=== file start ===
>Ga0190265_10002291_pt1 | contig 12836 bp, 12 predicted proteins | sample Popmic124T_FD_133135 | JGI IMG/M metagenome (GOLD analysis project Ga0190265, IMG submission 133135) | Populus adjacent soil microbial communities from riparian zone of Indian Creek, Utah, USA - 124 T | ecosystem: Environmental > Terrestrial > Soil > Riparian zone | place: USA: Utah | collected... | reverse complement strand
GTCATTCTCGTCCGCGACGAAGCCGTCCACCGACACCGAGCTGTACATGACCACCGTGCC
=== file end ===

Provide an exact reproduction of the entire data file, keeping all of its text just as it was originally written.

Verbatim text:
>Ga0190265_10002291_pt1 | contig 12836 bp, 12 predicted proteins | sample Popmic124T_FD_133135 | JGI IMG/M metagenome (GOLD analysis project Ga0190265, IMG submission 133135) | Populus adjacent soil microbial communities from riparian zone of Indian Creek, Utah, USA - 124 T | ecosystem: Environmental > Terrestrial > Soil > Riparian zone | place: USA: Utah | collected... | reverse complement strand
GTCATTCTCGTCCGCGACGAAGCCGTCCACCGACACCGAGCTGTACATGACCACCGTGCC